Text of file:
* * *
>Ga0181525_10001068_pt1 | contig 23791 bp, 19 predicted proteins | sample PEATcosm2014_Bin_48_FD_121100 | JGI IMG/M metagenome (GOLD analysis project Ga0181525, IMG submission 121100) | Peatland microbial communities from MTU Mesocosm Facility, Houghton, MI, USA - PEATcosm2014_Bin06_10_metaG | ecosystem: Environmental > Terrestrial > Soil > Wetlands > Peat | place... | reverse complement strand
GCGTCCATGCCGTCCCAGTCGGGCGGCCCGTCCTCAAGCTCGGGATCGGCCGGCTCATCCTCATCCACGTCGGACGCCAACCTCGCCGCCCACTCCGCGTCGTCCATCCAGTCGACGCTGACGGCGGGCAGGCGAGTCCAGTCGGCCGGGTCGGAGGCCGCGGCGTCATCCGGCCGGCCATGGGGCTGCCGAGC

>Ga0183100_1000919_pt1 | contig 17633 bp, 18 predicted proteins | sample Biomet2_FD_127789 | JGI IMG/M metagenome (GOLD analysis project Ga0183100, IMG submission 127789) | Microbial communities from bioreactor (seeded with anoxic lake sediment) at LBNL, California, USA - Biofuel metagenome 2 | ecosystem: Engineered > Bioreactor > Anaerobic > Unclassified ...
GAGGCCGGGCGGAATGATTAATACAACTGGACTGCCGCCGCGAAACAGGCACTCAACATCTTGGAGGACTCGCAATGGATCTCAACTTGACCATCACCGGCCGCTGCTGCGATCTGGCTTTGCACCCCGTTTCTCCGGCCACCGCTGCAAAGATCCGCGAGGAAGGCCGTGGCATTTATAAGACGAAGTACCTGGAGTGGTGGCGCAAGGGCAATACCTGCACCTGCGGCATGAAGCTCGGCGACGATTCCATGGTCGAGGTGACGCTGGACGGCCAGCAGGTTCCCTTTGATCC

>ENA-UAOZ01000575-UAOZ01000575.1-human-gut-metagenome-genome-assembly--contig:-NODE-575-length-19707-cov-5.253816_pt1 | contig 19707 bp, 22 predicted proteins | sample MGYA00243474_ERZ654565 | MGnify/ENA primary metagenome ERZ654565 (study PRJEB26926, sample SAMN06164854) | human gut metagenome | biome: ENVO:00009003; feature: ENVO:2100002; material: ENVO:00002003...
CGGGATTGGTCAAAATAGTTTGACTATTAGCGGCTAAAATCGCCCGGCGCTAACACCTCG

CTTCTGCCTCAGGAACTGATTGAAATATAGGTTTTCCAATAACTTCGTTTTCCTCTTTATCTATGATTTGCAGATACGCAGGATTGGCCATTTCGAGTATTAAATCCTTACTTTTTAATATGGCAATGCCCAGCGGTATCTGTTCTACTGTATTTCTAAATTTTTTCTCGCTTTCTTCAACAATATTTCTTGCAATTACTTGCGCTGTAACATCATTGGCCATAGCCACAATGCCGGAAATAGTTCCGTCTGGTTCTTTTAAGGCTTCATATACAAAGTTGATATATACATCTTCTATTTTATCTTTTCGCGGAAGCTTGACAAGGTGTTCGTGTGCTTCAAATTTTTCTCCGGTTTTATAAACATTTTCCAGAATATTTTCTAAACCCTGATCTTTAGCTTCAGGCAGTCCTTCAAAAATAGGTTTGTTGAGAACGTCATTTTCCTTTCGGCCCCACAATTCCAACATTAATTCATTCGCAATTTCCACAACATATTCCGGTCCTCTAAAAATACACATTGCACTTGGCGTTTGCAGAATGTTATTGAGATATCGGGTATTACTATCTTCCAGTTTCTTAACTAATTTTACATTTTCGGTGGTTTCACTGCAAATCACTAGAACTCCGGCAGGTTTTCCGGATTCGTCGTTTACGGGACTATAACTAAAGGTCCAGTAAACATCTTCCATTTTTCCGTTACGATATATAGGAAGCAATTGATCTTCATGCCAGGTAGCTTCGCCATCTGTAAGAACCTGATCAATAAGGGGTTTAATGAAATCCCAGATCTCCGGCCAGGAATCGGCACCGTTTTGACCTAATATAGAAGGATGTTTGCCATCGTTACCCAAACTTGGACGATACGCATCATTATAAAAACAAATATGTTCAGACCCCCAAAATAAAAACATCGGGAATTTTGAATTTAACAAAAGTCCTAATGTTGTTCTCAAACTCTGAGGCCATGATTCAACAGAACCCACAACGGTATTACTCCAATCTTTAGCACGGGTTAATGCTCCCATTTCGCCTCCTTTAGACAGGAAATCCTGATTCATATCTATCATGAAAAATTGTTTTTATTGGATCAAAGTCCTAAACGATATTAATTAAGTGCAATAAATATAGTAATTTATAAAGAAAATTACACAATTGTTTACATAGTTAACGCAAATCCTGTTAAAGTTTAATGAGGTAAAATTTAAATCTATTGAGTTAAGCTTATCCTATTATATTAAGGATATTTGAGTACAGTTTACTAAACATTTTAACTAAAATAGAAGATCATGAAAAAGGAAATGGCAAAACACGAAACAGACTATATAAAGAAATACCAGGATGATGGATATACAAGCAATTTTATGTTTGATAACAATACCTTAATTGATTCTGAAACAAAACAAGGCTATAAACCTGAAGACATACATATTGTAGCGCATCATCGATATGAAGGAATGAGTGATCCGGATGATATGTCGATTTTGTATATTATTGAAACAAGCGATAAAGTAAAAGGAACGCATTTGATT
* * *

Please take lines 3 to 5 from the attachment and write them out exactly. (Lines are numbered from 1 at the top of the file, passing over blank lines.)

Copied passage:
>Ga0183100_1000919_pt1 | contig 17633 bp, 18 predicted proteins | sample Biomet2_FD_127789 | JGI IMG/M metagenome (GOLD analysis project Ga0183100, IMG submission 127789) | Microbial communities from bioreactor (seeded with anoxic lake sediment) at LBNL, California, USA - Biofuel metagenome 2 | ecosystem: Engineered > Bioreactor > Anaerobic > Unclassified ...
GAGGCCGGGCGGAATGATTAATACAACTGGACTGCCGCCGCGAAACAGGCACTCAACATCTTGGAGGACTCGCAATGGATCTCAACTTGACCATCACCGGCCGCTGCTGCGATCTGGCTTTGCACCCCGTTTCTCCGGCCACCGCTGCAAAGATCCGCGAGGAAGGCCGTGGCATTTATAAGACGAAGTACCTGGAGTGGTGGCGCAAGGGCAATACCTGCACCTGCGGCATGAAGCTCGGCGACGATTCCATGGTCGAGGTGACGCTGGACGGCCAGCAGGTTCCCTTTGATCC

>ENA-UAOZ01000575-UAOZ01000575.1-human-gut-metagenome-genome-assembly--contig:-NODE-575-length-19707-cov-5.253816_pt1 | contig 19707 bp, 22 predicted proteins | sample MGYA00243474_ERZ654565 | MGnify/ENA primary metagenome ERZ654565 (study PRJEB26926, sample SAMN06164854) | human gut metagenome | biome: ENVO:00009003; feature: ENVO:2100002; material: ENVO:00002003...